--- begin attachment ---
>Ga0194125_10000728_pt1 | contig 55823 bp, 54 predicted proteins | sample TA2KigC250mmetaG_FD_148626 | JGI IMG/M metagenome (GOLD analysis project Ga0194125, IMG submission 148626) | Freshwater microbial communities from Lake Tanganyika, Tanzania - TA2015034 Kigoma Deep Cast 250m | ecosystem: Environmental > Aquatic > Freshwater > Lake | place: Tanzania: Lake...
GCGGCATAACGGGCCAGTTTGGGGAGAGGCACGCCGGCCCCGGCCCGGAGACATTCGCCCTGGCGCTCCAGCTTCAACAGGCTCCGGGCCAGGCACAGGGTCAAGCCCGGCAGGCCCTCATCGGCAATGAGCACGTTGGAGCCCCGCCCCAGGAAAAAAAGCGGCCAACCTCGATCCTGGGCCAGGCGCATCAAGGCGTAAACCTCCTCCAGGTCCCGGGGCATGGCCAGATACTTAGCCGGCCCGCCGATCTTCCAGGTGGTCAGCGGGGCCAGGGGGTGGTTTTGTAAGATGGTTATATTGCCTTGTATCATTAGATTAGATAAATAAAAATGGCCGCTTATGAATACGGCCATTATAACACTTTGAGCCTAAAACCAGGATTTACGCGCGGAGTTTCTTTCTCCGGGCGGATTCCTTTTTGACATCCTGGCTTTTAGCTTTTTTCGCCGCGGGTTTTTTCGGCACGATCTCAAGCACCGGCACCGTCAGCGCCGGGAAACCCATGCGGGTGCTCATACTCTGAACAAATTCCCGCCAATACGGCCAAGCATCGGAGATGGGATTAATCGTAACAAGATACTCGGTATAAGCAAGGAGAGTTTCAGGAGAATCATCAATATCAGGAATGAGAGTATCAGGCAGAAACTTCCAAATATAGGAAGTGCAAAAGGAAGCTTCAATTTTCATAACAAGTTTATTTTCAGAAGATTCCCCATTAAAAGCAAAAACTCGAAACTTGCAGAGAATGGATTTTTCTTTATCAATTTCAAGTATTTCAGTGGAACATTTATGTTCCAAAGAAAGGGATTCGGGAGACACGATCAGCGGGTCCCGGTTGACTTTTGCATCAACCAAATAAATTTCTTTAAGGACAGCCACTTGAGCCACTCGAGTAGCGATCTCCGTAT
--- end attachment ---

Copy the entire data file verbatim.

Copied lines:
>Ga0194125_10000728_pt1 | contig 55823 bp, 54 predicted proteins | sample TA2KigC250mmetaG_FD_148626 | JGI IMG/M metagenome (GOLD analysis project Ga0194125, IMG submission 148626) | Freshwater microbial communities from Lake Tanganyika, Tanzania - TA2015034 Kigoma Deep Cast 250m | ecosystem: Environmental > Aquatic > Freshwater > Lake | place: Tanzania: Lake...
GCGGCATAACGGGCCAGTTTGGGGAGAGGCACGCCGGCCCCGGCCCGGAGACATTCGCCCTGGCGCTCCAGCTTCAACAGGCTCCGGGCCAGGCACAGGGTCAAGCCCGGCAGGCCCTCATCGGCAATGAGCACGTTGGAGCCCCGCCCCAGGAAAAAAAGCGGCCAACCTCGATCCTGGGCCAGGCGCATCAAGGCGTAAACCTCCTCCAGGTCCCGGGGCATGGCCAGATACTTAGCCGGCCCGCCGATCTTCCAGGTGGTCAGCGGGGCCAGGGGGTGGTTTTGTAAGATGGTTATATTGCCTTGTATCATTAGATTAGATAAATAAAAATGGCCGCTTATGAATACGGCCATTATAACACTTTGAGCCTAAAACCAGGATTTACGCGCGGAGTTTCTTTCTCCGGGCGGATTCCTTTTTGACATCCTGGCTTTTAGCTTTTTTCGCCGCGGGTTTTTTCGGCACGATCTCAAGCACCGGCACCGTCAGCGCCGGGAAACCCATGCGGGTGCTCATACTCTGAACAAATTCCCGCCAATACGGCCAAGCATCGGAGATGGGATTAATCGTAACAAGATACTCGGTATAAGCAAGGAGAGTTTCAGGAGAATCATCAATATCAGGAATGAGAGTATCAGGCAGAAACTTCCAAATATAGGAAGTGCAAAAGGAAGCTTCAATTTTCATAACAAGTTTATTTTCAGAAGATTCCCCATTAAAAGCAAAAACTCGAAACTTGCAGAGAATGGATTTTTCTTTATCAATTTCAAGTATTTCAGTGGAACATTTATGTTCCAAAGAAAGGGATTCGGGAGACACGATCAGCGGGTCCCGGTTGACTTTTGCATCAACCAAATAAATTTCTTTAAGGACAGCCACTTGAGCCACTCGAGTAGCGATCTCCGTAT